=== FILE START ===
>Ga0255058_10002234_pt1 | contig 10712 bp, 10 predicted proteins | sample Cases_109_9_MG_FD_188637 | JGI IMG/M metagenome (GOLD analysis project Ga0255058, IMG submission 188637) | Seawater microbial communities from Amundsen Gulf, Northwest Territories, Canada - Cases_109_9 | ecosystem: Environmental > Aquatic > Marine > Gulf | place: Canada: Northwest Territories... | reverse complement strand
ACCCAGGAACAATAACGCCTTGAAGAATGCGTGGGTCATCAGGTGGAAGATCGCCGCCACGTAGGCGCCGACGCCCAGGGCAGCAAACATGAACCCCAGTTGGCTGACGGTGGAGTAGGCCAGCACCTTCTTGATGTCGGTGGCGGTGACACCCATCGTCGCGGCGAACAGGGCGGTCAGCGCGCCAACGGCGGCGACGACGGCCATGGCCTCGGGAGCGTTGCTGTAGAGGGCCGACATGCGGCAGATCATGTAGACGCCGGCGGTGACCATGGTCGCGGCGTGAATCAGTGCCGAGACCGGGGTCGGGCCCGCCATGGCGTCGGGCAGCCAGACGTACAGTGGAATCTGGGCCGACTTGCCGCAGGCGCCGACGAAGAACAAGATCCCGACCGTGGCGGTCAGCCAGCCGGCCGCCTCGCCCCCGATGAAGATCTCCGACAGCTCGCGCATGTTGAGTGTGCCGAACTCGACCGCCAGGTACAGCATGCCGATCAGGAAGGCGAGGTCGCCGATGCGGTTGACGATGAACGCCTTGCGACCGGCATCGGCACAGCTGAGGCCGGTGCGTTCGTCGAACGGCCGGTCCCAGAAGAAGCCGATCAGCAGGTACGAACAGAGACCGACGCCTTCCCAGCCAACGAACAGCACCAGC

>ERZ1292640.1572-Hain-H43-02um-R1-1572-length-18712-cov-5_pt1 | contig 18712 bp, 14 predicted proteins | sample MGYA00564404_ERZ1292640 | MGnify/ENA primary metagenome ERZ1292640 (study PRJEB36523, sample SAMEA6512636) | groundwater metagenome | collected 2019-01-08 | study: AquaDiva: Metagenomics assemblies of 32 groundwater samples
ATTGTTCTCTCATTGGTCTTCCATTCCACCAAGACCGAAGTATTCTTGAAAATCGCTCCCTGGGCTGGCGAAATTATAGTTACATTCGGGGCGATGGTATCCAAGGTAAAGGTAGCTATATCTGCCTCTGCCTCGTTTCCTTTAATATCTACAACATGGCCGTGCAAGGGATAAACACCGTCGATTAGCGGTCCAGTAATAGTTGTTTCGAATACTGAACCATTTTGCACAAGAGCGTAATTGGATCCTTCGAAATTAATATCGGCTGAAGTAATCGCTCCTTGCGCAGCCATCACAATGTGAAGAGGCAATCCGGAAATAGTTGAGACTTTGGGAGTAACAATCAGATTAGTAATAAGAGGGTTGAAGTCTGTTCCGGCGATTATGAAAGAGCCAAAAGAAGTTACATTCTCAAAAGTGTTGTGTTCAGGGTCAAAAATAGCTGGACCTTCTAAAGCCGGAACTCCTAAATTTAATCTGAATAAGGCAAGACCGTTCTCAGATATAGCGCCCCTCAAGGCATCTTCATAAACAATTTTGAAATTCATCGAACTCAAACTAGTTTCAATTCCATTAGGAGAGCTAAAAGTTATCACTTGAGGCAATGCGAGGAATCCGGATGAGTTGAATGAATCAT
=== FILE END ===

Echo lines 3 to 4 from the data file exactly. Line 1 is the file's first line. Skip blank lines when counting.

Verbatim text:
>ERZ1292640.1572-Hain-H43-02um-R1-1572-length-18712-cov-5_pt1 | contig 18712 bp, 14 predicted proteins | sample MGYA00564404_ERZ1292640 | MGnify/ENA primary metagenome ERZ1292640 (study PRJEB36523, sample SAMEA6512636) | groundwater metagenome | collected 2019-01-08 | study: AquaDiva: Metagenomics assemblies of 32 groundwater samples
ATTGTTCTCTCATTGGTCTTCCATTCCACCAAGACCGAAGTATTCTTGAAAATCGCTCCCTGGGCTGGCGAAATTATAGTTACATTCGGGGCGATGGTATCCAAGGTAAAGGTAGCTATATCTGCCTCTGCCTCGTTTCCTTTAATATCTACAACATGGCCGTGCAAGGGATAAACACCGTCGATTAGCGGTCCAGTAATAGTTGTTTCGAATACTGAACCATTTTGCACAAGAGCGTAATTGGATCCTTCGAAATTAATATCGGCTGAAGTAATCGCTCCTTGCGCAGCCATCACAATGTGAAGAGGCAATCCGGAAATAGTTGAGACTTTGGGAGTAACAATCAGATTAGTAATAAGAGGGTTGAAGTCTGTTCCGGCGATTATGAAAGAGCCAAAAGAAGTTACATTCTCAAAAGTGTTGTGTTCAGGGTCAAAAATAGCTGGACCTTCTAAAGCCGGAACTCCTAAATTTAATCTGAATAAGGCAAGACCGTTCTCAGATATAGCGCCCCTCAAGGCATCTTCATAAACAATTTTGAAATTCATCGAACTCAAACTAGTTTCAATTCCATTAGGAGAGCTAAAAGTTATCACTTGAGGCAATGCGAGGAATCCGGATGAGTTGAATGAATCAT